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issue: August 2006 APPLIANCE Magazine

The Open Door
Teaching Youth About Engineering

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by Betty Shanahan, executive director and CEO, Society of Women Engineers

For the first time in years, the engineering profession is “in vogue,” especially in the U.S. Within the last year, we have seen the release of the National Academies’ report, Rising Above The Gathering Storm: Energizing and Employing America for a Brighter Economic Future, and heard U.S. President Bush’s announcement of the American Competitiveness Initiative in the State of the Union Address. Each of these events publicly highlights the importance of engineers to a country’s competitiveness in a global marketplace and the quality of life for all people.
Within the engineering profession, we must leverage the opportunities presented by this new awareness and the resources supporting the initiatives. I’d like to focus on one common, key component from the reports and discussions—increasing the pipeline of engineers and technologists. Although many factors influence the pipeline, one factor that has significant impact is the set of messages we as engineers provide young people and their adult mentors about careers in engineering.
As part of the Extraordinary Women Engineer Project, WGBH Research surveyed “academically prepared” girls to gauge their levels of interest in and awareness of careers in engineering, assess general career motivators and barriers in the engineering field and evaluate messages from the engineering community. “Academically prepared” girls are defined as high-school students enrolled in advanced placement math and science courses, essentially those with the background to pursue an engineering degree. Although the study focused on girls, I argue that most of the findings apply to a wide range of children, regardless of gender, race or ethnicity. The results of the study give us direction on how to increase the appeal of engineering.
The research firm, based in Boston, Massachusetts, U.S., found that the professional interests of high-school girls hinge upon relevance—whether a job is rewarding and whether it’s for someone “like me.” Girls want their future jobs to be enjoyable, have a good working environment, make a difference, offer a good salary, and be flexible. Bruce Tulgan and Carolyn A. Martin, the authors of Managing Generation Y, report similar goals for the next generation, independent of gender. “Gen Y” expects to work with diverse, highly motivated teams of people. They have lofty financial goals and seek opportunities to play significant roles in professions that help others.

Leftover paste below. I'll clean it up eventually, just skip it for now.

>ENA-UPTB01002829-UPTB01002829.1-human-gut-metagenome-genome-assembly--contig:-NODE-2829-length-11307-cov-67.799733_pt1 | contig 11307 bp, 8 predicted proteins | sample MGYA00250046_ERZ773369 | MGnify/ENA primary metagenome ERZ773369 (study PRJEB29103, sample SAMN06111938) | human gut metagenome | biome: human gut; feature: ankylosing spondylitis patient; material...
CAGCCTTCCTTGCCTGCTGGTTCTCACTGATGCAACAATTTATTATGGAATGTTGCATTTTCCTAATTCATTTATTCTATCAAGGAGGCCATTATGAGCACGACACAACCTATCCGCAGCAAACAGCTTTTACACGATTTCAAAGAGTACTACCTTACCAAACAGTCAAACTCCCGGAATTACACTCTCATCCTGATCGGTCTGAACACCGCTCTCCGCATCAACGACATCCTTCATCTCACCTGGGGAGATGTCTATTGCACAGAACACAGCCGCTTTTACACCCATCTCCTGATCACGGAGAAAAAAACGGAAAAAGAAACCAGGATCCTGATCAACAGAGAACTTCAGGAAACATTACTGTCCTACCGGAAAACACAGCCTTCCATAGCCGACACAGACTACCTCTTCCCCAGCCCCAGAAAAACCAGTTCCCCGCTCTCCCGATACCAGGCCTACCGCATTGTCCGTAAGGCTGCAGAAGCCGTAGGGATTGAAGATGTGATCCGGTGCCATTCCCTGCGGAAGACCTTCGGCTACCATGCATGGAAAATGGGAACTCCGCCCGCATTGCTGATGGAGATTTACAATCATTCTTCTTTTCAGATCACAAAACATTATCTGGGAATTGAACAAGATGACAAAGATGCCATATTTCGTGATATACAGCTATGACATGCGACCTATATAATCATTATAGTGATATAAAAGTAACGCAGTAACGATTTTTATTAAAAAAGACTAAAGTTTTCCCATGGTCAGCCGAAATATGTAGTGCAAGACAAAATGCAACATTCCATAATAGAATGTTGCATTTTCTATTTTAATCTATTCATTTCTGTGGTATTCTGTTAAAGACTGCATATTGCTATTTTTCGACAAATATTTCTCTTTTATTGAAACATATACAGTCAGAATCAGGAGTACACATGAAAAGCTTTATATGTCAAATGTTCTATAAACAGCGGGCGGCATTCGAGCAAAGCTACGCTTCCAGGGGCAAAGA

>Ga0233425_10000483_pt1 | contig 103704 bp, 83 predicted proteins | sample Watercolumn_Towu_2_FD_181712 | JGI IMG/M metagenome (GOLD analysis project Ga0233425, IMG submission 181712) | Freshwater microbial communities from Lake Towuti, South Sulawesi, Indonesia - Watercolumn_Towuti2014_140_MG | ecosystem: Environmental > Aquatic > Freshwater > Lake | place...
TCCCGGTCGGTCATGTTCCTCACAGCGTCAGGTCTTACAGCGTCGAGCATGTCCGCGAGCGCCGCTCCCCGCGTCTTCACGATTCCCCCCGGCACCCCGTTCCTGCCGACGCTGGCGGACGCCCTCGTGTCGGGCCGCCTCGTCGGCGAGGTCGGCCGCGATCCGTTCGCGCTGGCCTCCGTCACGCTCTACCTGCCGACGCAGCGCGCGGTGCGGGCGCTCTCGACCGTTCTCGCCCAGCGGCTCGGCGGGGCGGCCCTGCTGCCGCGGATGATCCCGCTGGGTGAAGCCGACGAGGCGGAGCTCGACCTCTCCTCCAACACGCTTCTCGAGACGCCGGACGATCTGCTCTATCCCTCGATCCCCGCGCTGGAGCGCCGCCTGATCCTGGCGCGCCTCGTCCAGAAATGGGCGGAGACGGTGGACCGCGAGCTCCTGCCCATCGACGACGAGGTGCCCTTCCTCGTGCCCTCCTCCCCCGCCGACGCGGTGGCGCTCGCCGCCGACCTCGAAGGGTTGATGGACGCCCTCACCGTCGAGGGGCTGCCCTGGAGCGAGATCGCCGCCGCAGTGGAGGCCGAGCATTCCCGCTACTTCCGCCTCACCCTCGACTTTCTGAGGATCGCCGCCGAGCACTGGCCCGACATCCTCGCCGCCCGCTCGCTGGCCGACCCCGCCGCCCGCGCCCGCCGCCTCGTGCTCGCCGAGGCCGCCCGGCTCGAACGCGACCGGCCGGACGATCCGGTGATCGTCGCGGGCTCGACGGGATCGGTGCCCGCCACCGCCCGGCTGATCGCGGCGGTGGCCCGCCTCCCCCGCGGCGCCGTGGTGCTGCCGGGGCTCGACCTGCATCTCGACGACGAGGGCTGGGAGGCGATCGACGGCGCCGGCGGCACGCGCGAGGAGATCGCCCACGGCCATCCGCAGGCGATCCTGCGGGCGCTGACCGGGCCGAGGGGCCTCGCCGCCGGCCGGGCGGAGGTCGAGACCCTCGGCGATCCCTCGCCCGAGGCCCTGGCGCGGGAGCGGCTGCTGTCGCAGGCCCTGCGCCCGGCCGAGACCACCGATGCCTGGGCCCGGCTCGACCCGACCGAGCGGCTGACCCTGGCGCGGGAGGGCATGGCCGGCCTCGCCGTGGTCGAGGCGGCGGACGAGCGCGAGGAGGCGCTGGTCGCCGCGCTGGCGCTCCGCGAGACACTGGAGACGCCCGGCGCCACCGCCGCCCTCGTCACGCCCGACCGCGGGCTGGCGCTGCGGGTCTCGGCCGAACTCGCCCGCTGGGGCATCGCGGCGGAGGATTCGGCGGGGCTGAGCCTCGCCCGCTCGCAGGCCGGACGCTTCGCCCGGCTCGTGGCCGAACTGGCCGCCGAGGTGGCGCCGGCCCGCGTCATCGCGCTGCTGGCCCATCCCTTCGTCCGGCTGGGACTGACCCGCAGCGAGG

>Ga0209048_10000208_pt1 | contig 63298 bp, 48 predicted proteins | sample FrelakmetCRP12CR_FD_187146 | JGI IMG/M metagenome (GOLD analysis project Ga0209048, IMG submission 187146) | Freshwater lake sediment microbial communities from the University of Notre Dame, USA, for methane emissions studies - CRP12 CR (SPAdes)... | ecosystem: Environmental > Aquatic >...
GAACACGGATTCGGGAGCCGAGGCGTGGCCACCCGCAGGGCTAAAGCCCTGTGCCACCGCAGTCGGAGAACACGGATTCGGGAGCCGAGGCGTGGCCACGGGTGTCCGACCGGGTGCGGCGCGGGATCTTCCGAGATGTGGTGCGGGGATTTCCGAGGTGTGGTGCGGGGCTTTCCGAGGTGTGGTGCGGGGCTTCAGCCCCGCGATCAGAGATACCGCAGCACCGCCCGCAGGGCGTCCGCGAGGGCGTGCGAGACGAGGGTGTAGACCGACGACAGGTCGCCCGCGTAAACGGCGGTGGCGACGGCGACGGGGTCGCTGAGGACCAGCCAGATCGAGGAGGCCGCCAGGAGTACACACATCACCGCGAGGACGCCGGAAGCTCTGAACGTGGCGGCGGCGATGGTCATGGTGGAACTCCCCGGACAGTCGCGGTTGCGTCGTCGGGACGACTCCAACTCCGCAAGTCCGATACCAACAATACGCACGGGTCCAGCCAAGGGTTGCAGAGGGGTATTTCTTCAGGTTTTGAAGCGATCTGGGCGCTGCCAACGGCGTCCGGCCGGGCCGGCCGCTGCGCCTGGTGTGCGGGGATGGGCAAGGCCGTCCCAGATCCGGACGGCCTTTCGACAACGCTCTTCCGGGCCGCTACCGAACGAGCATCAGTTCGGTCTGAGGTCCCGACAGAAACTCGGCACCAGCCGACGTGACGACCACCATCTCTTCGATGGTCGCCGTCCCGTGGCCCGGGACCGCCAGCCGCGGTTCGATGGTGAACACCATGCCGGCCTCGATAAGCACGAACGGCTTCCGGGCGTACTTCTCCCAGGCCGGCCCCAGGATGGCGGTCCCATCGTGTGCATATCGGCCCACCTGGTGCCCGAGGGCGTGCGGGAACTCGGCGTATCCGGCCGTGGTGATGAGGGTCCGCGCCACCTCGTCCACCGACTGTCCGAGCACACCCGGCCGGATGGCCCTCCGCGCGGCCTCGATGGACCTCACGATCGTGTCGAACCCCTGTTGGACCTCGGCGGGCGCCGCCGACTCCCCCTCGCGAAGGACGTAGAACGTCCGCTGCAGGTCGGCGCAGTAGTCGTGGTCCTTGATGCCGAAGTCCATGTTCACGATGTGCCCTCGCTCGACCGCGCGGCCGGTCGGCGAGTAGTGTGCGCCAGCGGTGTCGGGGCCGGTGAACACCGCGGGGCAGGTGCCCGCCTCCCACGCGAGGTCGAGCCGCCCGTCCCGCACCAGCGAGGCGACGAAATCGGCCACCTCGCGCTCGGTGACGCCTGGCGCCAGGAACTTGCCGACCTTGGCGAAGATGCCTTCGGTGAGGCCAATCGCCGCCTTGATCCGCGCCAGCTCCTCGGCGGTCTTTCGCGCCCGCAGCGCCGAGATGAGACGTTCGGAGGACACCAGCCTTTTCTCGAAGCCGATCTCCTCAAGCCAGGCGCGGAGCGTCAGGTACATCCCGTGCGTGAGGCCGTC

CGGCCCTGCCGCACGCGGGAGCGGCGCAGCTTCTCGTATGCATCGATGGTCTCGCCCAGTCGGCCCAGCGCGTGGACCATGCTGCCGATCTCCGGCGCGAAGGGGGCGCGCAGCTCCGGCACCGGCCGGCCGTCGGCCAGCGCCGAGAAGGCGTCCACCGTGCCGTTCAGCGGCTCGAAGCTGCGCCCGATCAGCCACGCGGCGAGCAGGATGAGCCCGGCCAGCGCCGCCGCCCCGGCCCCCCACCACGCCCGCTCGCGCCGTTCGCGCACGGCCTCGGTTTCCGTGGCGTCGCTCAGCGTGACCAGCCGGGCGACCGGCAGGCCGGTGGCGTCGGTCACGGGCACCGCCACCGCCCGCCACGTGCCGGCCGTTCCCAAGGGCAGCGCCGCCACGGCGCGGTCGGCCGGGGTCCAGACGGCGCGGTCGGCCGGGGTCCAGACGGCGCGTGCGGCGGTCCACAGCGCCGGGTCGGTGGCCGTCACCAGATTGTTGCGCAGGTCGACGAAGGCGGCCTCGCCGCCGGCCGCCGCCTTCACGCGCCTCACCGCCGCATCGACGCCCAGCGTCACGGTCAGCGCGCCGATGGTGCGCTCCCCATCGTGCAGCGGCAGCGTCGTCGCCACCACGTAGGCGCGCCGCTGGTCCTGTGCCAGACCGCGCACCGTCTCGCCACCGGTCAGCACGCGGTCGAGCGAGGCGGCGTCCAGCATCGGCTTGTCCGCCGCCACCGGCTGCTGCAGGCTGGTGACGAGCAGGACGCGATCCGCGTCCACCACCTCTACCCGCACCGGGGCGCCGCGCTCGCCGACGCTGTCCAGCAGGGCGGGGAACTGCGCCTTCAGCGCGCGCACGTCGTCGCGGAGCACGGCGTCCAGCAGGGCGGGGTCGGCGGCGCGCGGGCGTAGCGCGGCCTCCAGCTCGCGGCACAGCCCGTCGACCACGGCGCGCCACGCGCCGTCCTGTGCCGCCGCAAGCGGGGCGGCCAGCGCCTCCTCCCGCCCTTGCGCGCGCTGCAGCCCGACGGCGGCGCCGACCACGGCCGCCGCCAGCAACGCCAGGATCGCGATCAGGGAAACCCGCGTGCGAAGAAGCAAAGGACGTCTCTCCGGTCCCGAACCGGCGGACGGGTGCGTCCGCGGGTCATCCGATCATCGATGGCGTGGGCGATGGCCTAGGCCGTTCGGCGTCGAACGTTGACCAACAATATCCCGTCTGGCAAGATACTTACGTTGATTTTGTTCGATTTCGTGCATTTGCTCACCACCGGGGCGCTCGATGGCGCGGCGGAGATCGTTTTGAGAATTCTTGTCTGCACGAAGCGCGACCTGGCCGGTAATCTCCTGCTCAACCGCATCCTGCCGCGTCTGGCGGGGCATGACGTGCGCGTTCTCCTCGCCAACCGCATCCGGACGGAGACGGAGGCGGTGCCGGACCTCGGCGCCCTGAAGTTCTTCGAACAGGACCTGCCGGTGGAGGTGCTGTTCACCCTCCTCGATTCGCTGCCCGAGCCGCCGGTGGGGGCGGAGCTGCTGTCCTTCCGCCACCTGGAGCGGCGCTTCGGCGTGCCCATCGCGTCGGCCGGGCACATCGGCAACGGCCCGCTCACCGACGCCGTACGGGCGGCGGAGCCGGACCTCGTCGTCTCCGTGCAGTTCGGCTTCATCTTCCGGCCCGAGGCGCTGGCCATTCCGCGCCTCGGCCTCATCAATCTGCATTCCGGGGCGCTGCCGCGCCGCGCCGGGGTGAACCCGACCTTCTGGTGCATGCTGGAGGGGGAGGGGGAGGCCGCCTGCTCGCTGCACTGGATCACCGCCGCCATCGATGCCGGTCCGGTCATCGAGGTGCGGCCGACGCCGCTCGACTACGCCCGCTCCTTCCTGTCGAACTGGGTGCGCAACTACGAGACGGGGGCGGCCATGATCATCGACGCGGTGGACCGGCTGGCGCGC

In surveying engineers about what they enjoy about their careers, WGBH Research found a relationship between the benefits of an engineering career and those career goals of young people. Engineers highlighted the benefits of their jobs: satisfaction from the involvement in a project from start to finish; the opportunity to have an impact; challenging work; creative thinking on diverse problems; and the financial benefits.
With this match, why do so few young people consider a career in engineering? Frequently, the children and their parents and teachers have only a basic understanding of who an engineer is or what an engineer does. The media provides few perspectives into our profession beyond the daily analytical commentaries of Dilbert. WGBH Research found that rather than countering these views, current engineering community messages portray engineering studies as challenging while stressing the importance of superior math and science abilities.
With this information we can be more effective when we interact with students by making simple, but important changes to the messages we deliver and the projects we select. Tell personal and informational stories that highlight the similarities of your job and lifestyle with the students’ career aspirations. Students—and their teachers and parents—frequently fail to realize how crucial teamwork is in every engineering project. Few fields offer comparable salaries to new graduates with Bachelor’s degrees. With an engineering background, career paths are without limits and can take direction in technical, business, academic, law, or medical careers. Most importantly, we make a difference to society through our professions.
Help students understand the impact that a single engineer can make. If an appliance is more energy efficient, safer to use, less costly to produce, or even just more fun to use, how much impact have I made when thousands of them are in homes? If my distribution system is more efficient or my production process generates less waste, how does this add up during years of use? When you select a project to complete with the students, pick one that will reinforce one of the many ways that engineering positively impacts society as well as emphasizing that teamwork is essential for successful projects.
As engineers we know what a valuable contribution we make to society, and we also know the numerous benefits of our profession. Young people need to hear our stories and the significant impact we have made in the world in which they live.

About the Author

Betty Shanahan is the executive director and CEO for the Society of Women Engineers (Chicago, Illinois, U.S.). Prior to joining SWE, Shanahan spent 24 years in development, engineering management and marketing for the electronics and software industries. She has a B.S. in Electrical Engineering, Master of Software Engineering and an MBA. If you would like to contact Shanahan, please e-mail editor@appliance.com


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